Charles Wheatstone was born near Gloucester, in February, 1802. His father was a music-seller in the town, who, four years later, removed to 128, Pall Mall, London, and became a teacher of the flute. He used to say, with not a little pride, that he had been engaged in assisting at the musical education of the Princess Charlotte. Charles, the second son, went to a village school, near Gloucester, and afterwards to several institutions in London. One of them was in Kennington, and kept by a Mrs. Castlemaine, who was astonished at his rapid progress. From another he ran away, but was captured at Windsor, not far from the theatre of his practical telegraph. As a boy he was very shy and sensitive, liking well to retire into an attic, without any other company than his own thoughts. When he was about fourteen years old he was apprenticed to his uncle and namesake, a maker and seller of musical instruments, at 436, Strand, London; but he showed little taste for handicraft or business, and loved better to study books. His father encouraged him in this, and finally took him out of the uncle's charge.
At the age of fifteen, Wheatstone translated French poetry, and wrote two songs, one of which was given to his uncle, who published it without knowing it as his nephew's composition. Some lines of his on the lyre became the motto of an engraving by Bartolozzi. Small for his age, but with a fine brow, and intelligent blue eyes, he often visited an old book-stall in the vicinity of Pall Mall, which was then a dilapidated and unpaved thoroughfare. Most of his pocket-money was spent in purchasing the books which had taken his fancy, whether fairy tales, history, or science. One day, to the surprise of the bookseller, he coveted a volume on the discoveries of Volta in electricity, but not having the price, he saved his pennies and secured the volume. It was written in French, and so he was obliged to save again, till he could buy a dictionary. Then he began to read the volume, and, with the help of his elder brother, William, to repeat the experiments described in it, with a home-made battery, in the scullery behind his father's house. In constructing the battery the boy philosophers ran short of money to procure the requisite copper-plates. They had only a few copper coins left. A happy thought occurred to Charles, who was the leading spirit in these researches, 'We must use the pennies themselves,' said he, and the battery was soon complete.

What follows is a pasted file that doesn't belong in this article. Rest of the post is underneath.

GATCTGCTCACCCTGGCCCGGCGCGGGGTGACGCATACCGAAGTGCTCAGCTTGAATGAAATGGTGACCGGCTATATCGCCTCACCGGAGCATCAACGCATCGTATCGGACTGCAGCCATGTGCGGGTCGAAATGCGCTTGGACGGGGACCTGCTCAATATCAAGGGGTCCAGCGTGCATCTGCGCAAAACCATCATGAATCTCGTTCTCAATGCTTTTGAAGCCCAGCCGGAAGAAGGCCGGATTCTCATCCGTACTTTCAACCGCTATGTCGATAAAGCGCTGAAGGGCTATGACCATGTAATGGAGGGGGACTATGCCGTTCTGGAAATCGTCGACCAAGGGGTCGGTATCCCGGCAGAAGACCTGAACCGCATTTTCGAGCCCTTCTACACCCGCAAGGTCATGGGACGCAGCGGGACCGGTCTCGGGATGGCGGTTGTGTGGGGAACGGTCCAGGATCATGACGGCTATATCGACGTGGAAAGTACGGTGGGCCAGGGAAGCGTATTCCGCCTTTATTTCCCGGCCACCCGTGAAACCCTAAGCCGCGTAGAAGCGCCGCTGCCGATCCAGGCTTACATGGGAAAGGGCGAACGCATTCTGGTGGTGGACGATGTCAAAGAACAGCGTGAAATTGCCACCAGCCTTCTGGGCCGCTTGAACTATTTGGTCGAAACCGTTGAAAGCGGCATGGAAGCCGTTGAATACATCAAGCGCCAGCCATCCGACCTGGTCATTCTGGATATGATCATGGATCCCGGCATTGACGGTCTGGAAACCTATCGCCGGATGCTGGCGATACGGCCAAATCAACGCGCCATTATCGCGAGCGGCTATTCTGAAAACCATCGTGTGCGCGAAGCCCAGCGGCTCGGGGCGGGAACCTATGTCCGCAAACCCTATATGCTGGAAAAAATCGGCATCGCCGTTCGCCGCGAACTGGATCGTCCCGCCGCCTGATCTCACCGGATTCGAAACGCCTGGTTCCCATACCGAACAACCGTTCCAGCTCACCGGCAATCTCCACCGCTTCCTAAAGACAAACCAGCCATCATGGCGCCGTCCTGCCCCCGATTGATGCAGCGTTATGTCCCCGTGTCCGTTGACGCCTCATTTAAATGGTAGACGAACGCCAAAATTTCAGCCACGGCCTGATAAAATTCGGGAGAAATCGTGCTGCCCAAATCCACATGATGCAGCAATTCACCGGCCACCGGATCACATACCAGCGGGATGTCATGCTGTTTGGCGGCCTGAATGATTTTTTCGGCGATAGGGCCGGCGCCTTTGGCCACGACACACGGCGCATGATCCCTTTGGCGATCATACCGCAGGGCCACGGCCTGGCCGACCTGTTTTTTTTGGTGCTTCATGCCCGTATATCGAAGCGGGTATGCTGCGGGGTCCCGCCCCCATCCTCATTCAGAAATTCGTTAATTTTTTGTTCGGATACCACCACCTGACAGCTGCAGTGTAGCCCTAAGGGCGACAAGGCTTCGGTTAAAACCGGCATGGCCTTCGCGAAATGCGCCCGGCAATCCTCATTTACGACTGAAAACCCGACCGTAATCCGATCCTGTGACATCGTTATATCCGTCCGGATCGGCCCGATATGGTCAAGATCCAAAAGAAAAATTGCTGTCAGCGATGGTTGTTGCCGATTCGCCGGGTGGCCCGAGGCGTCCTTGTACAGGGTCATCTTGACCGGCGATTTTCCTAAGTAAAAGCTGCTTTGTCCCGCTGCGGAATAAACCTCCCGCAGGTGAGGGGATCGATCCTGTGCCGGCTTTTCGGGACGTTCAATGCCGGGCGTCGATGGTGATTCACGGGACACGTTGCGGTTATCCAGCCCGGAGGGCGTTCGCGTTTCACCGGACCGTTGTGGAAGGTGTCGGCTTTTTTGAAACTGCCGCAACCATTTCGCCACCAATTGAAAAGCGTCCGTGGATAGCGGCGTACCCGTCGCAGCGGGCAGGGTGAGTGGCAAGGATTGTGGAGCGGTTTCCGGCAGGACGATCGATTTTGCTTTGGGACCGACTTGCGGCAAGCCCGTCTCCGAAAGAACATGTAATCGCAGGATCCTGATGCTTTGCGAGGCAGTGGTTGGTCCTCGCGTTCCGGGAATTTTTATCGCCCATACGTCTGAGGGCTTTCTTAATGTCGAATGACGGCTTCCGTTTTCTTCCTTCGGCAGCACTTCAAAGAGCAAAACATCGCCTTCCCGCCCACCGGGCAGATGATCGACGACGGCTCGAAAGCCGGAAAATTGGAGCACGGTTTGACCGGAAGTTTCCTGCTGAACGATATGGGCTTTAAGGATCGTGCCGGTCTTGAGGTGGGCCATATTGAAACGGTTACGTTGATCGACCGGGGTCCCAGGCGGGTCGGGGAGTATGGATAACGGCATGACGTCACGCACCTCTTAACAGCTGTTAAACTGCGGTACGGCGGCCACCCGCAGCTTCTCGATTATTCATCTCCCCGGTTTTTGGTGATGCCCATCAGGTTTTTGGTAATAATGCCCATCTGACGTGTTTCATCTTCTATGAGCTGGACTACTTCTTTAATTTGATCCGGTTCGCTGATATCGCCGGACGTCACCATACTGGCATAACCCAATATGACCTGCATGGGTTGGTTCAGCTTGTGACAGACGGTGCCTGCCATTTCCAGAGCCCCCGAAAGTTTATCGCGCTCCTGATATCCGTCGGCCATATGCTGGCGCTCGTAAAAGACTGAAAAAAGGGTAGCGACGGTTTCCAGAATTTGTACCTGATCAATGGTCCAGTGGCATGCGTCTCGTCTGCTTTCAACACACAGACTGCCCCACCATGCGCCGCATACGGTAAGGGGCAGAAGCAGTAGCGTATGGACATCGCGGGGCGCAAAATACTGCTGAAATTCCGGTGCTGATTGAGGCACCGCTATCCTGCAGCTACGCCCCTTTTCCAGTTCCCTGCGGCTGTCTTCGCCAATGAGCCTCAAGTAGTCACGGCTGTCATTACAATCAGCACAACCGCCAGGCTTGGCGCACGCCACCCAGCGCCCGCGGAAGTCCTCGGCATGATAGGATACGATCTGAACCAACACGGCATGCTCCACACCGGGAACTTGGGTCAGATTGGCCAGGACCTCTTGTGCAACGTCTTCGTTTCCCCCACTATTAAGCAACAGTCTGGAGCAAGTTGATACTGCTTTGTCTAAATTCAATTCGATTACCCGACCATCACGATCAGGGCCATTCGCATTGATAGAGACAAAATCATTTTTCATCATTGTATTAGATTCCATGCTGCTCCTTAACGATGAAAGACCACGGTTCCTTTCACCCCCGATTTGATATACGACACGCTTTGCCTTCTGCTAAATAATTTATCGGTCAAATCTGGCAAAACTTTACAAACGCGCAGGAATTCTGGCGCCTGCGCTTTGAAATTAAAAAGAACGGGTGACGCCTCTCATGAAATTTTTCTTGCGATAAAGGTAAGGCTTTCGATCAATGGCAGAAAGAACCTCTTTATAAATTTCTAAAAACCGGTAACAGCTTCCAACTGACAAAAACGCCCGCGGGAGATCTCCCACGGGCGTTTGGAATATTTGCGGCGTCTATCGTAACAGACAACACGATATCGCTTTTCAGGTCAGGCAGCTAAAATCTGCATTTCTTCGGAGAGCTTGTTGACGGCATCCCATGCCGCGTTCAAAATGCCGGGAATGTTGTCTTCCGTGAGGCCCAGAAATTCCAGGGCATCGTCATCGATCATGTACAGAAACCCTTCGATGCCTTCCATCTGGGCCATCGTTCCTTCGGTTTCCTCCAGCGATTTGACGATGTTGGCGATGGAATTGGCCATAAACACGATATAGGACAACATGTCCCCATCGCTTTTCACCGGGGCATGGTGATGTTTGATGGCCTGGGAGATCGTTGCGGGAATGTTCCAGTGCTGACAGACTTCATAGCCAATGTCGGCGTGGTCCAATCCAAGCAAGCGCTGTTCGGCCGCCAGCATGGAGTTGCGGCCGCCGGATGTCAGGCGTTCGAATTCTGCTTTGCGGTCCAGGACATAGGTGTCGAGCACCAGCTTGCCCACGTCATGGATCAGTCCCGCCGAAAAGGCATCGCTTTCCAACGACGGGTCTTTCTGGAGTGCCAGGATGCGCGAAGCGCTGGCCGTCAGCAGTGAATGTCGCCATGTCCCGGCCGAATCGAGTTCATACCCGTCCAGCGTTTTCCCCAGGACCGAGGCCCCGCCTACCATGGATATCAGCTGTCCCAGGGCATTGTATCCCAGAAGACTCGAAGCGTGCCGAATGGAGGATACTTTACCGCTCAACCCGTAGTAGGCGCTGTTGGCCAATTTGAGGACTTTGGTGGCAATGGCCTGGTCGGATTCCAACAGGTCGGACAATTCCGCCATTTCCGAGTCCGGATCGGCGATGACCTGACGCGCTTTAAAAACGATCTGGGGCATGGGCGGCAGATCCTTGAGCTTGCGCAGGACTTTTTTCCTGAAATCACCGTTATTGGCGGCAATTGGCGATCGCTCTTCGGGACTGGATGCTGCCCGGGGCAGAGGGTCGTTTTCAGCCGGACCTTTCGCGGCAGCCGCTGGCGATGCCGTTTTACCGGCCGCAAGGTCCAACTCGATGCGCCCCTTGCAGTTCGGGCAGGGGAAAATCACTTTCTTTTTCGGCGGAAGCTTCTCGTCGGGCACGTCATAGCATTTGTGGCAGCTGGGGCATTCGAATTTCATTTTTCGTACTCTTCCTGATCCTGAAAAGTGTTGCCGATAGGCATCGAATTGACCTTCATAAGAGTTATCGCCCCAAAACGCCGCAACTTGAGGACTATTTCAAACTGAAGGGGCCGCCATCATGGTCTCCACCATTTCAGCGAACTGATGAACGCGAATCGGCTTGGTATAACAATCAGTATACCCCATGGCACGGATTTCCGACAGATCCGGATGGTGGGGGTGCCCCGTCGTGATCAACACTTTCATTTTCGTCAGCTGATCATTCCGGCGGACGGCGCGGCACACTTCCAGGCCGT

In September, 1821, Wheatstone brought himself into public notice by exhibiting the 'Enchanted Lyre,' or 'Aconcryptophone,' at a music-shop at Pall Mall and in the Adelaide Gallery. It consisted of a mimic lyre hung from the ceiling by a cord, and emitting the strains of several instruments--the piano, harp, and dulcimer. In reality it was a mere sounding box, and the cord was a steel rod that conveyed the vibrations of the music from the several instruments which were played out of sight and ear-shot. At this period Wheatstone made numerous experiments on sound and its transmission. Some of his results are preserved in Thomson's ANNALS OF PHILOSOPHY for 1823. He recognised that sound is propagated by waves or oscillations of the atmosphere, as light by undulations of the luminiferous ether. Water, and solid bodies, such as glass, or metal, or sonorous wood, convey the modulations with high velocity, and he conceived the plan of transmitting sound-signals, music, or speech to long distances by this means. He estimated that sound would travel 200 miles a second through solid rods, and proposed to telegraph from London to Edinburgh in this way. He even called his arrangement a 'telephone.' [Robert Hooke, in his MICROGRAPHIA, published in 1667, writes: 'I can assure the reader that I have, by the help of a distended wire, propagated the sound to a very considerable distance in an instant, or with as seemingly quick a motion as that of light.' Nor was it essential the wire should be straight; it might be bent into angles. This property is the basis of the mechanical or lover's telephone, said to have been known to the Chinese many centuries ago. Hooke also considered the possibility of finding a way to quicken our powers of hearing.] A writer in the REPOSITORY OF ARTS for September 1, 1821, in referring to the 'Enchanted Lyre,' beholds the prospect of an opera being performed at the King's Theatre, and enjoyed at the Hanover Square Rooms, or even at the Horns Tavern, Kennington. The vibrations are to travel through underground conductors, like to gas in pipes. 'And if music be capable of being thus conducted,' he observes,'perhaps the words of speech may be susceptible of the same means of propagation. The eloquence of counsel, the debates of Parliament, instead of being read the next day only,--But we shall lose ourselves in the pursuit of this curious subject.'